Longing for an island paradise right outside of city limits? Wishing you could paddle to a remote campsite instead of lugging your gear in by foot? Then head to Percy Priest Lake, just outside of Nashville. You’ll find more than 30 islands for camping, miles of trails for hiking around, and 40-foot cliffs to jump off of. Try the popular Luau Island, a small sandy island with space for just five tents, or paddle around to the Hole-in-the-Wall Island and explore the protected cove. Whichever island you end up on, nab a spot and enjoy the ridiculous sunsets and a slice of heaven just a short paddle from town.
Savage Gulf makes for a great backpacking destination, featuring waterfalls, an incredible suspension bridge, sweeping vistas of the gorges below, and unrivaled regional wilderness. There are more than 50 miles of trails winding through nearly 16,000 acres along the Cumberland Plateau, with options for both day and weekend trips (or longer!). Most of the trails in the park are around 9-10 miles, making this a great place for beginner backpackers, but there are also more challenging trails for serious hikers. Make sure you see Greeter Falls, Big Creek, and the Stone Door, a 10-foot wide and 100-foot deep crack through the rock. There are nine backcountry campsites throughout the Savage Gulf region to choose from.
Hesse Creek, tucked away in the northwest corner of Great Smoky Mountains National Park, is remote, secluded, and often-overlooked. Accessible from the Abrams Creek Ranger Station, this is one of the flattest areas in the Cades Cove region, allowing you to fully enjoy the relatively easy trail as you venture through the quiet woods. You can also get there by taking the 5.6-mile Ace Gap Trail to the Beard Cane Trail. Ace Gap is near Cades Cove, so it will likely be a little more popular, but keep your eyes peeled for wildlife like deer or a black bear as you walk through the tall oak trees.
On the slopes of the summit of Mt. LeConte in the Great Smoky Mountains National Park awaits one of the most impressive glamping experiences in the eastern United States. Resting at 6,400 feet above sea level, the iconic wooden cabins at the LeConte Lodge are only accessible by hiking, making this a highly-sought after experience. Follow one of five trails up, ranging in distance from 5.5 to eight miles in length, and spend a few nights in a hand-built log cabin. Sit back and watch the sunset, then grab a hearty meal in the dining room before settling in to your cozy cabin for the night.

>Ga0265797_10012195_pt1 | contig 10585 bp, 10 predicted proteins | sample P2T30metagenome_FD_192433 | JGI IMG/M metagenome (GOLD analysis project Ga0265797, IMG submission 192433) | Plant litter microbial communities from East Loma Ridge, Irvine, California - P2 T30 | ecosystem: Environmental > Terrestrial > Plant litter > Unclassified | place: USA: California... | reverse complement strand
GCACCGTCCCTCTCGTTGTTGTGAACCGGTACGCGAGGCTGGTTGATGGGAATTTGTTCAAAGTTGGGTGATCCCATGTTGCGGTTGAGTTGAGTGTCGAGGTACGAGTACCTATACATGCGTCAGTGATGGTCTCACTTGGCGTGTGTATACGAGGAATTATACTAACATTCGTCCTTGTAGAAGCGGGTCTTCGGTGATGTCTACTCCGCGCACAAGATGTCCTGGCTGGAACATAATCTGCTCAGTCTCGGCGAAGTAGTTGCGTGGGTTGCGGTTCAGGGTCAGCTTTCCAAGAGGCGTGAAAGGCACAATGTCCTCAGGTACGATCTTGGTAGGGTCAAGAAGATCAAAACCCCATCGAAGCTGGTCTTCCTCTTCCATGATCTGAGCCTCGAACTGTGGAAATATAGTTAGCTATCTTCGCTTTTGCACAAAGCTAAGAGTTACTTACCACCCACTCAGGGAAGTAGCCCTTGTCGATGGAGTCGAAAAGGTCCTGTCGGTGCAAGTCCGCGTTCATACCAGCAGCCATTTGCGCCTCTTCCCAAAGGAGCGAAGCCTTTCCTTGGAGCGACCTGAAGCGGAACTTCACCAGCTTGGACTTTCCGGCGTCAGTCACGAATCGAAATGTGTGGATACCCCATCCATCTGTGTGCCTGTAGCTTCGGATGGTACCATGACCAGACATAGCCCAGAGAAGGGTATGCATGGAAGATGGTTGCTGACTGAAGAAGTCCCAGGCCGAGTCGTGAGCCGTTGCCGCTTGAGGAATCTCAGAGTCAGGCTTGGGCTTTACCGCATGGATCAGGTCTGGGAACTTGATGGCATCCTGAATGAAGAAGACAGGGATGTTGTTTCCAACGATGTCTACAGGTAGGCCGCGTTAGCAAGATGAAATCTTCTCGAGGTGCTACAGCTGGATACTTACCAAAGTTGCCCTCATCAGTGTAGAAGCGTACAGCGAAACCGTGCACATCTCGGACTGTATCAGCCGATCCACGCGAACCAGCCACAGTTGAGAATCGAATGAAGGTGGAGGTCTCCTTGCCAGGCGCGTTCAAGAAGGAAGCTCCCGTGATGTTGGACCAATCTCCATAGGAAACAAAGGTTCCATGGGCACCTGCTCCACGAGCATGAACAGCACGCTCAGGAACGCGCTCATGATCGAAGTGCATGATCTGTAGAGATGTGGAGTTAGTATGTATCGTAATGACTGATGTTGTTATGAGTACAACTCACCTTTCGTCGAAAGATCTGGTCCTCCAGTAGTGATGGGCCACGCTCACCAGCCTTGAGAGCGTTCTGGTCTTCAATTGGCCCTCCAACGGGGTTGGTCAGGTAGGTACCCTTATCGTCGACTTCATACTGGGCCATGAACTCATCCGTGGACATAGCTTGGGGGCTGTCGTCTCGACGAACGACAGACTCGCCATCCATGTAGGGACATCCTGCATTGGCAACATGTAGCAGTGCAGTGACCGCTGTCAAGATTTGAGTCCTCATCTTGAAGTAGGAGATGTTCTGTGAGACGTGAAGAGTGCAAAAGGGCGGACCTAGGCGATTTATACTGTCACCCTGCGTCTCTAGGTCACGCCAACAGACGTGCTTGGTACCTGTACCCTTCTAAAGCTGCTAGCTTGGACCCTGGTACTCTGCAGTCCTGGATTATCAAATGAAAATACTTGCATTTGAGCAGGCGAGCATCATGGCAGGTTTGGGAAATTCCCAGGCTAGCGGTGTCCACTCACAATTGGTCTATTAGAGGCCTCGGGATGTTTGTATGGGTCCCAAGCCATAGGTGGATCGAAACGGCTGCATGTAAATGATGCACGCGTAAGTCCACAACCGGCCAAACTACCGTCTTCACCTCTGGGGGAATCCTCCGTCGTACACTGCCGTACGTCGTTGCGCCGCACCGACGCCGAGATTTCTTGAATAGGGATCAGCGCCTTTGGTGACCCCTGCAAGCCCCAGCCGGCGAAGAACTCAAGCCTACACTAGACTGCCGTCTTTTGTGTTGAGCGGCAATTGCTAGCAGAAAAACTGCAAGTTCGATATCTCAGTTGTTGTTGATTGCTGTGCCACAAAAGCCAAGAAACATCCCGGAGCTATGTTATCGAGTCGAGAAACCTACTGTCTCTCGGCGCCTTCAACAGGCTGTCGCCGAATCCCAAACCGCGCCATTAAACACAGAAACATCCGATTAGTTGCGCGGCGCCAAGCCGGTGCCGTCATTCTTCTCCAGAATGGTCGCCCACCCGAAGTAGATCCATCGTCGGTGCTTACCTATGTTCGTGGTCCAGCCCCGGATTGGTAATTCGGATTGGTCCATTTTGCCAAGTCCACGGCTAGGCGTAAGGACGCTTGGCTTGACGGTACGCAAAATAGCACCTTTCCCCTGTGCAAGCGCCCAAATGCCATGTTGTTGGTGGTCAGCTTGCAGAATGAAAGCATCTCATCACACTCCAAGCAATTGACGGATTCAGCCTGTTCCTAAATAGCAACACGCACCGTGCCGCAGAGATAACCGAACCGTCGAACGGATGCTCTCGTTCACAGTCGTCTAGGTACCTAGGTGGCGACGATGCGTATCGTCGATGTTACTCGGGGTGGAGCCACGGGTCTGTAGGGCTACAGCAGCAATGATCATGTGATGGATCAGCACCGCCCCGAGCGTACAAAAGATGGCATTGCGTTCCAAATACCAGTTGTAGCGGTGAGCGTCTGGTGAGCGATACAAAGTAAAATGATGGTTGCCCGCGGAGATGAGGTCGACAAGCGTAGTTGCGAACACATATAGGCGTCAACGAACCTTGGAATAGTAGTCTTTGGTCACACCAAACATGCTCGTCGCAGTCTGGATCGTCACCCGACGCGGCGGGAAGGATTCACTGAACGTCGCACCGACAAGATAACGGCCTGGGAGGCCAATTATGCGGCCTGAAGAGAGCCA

Climbers know that if they want to stay the night next to some of the best rock in the state, they need to head to Del and Marte’s Lilly Pad Campground. Near Obed’s sandstone cliffs, this quirky campground offers a glamping experience based on community, good people, and good times. There are 70 places to stay spread out along the property, where you’ll find cooking tables, a general store, and the always-amazing communal fire pit. It might not be fancy, but this campground has become a haven for like-minded outdoor enthusiasts to gather together and rehash a day’s worth of climbing while hanging out by the fire at night.
If you’re looking for a cabin close to family-friendly activities and the beauty of Kentucky Lake, the Piney Lake Campground is for you. Offering nine primitive cabins available for nightly rental along the shores of Kentucky Lake, the campground is the ideal homebase to explore the 500 miles of trails that weave through the Land Between the Lakes National Recreation Area. The campground has a playground, swimming area, shower buildings, an archery range, fishing pier, campfire theater, and baseball field—perfect for a family reunion or just a weekend out with the kids.
In the incredibly gorgeous Cherokee National Forest is the historic and beautiful Donley Cabin, one of the oldest Forest Service cabins available to rent. With no running water or electricity and frequently visited by wildlife of all sizes, this primitive cabin near Tellico Plains is the perfect place for a night of solitude and seclusion. Like stepping back in time, a night here will allow you to unplug and just enjoy being in nature. Relax on the rocking chairs on the front porch, or snuggle up inside by the fireplace with your sweetie for a romantic getaway.
Written by Douglas Scott for RootsRated in partnership with BCBS of Tennessee and legally licensed through the Matcha publisher network. Please direct all licensing questions to firstname.lastname@example.org.
Featured image provided by Josh Wakefield